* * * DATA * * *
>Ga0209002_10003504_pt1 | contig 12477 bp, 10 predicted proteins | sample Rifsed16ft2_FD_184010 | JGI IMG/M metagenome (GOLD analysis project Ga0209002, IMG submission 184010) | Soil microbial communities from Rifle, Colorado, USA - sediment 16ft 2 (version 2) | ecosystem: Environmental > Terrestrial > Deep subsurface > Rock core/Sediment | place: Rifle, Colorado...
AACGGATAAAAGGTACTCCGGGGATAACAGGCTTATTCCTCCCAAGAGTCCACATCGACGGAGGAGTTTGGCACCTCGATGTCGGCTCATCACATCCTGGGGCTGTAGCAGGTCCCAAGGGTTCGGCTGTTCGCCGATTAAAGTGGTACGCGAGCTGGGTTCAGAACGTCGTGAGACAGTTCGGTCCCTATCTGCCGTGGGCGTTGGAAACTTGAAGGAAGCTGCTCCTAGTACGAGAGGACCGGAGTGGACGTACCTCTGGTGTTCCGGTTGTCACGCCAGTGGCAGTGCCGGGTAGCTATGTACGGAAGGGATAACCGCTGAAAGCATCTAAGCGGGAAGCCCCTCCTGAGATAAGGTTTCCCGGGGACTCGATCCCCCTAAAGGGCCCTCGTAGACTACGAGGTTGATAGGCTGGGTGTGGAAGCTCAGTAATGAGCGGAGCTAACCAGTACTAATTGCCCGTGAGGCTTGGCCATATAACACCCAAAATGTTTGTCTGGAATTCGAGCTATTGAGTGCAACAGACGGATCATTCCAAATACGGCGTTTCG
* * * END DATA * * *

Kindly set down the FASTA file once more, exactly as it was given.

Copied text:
>Ga0209002_10003504_pt1 | contig 12477 bp, 10 predicted proteins | sample Rifsed16ft2_FD_184010 | JGI IMG/M metagenome (GOLD analysis project Ga0209002, IMG submission 184010) | Soil microbial communities from Rifle, Colorado, USA - sediment 16ft 2 (version 2) | ecosystem: Environmental > Terrestrial > Deep subsurface > Rock core/Sediment | place: Rifle, Colorado...
AACGGATAAAAGGTACTCCGGGGATAACAGGCTTATTCCTCCCAAGAGTCCACATCGACGGAGGAGTTTGGCACCTCGATGTCGGCTCATCACATCCTGGGGCTGTAGCAGGTCCCAAGGGTTCGGCTGTTCGCCGATTAAAGTGGTACGCGAGCTGGGTTCAGAACGTCGTGAGACAGTTCGGTCCCTATCTGCCGTGGGCGTTGGAAACTTGAAGGAAGCTGCTCCTAGTACGAGAGGACCGGAGTGGACGTACCTCTGGTGTTCCGGTTGTCACGCCAGTGGCAGTGCCGGGTAGCTATGTACGGAAGGGATAACCGCTGAAAGCATCTAAGCGGGAAGCCCCTCCTGAGATAAGGTTTCCCGGGGACTCGATCCCCCTAAAGGGCCCTCGTAGACTACGAGGTTGATAGGCTGGGTGTGGAAGCTCAGTAATGAGCGGAGCTAACCAGTACTAATTGCCCGTGAGGCTTGGCCATATAACACCCAAAATGTTTGTCTGGAATTCGAGCTATTGAGTGCAACAGACGGATCATTCCAAATACGGCGTTTCG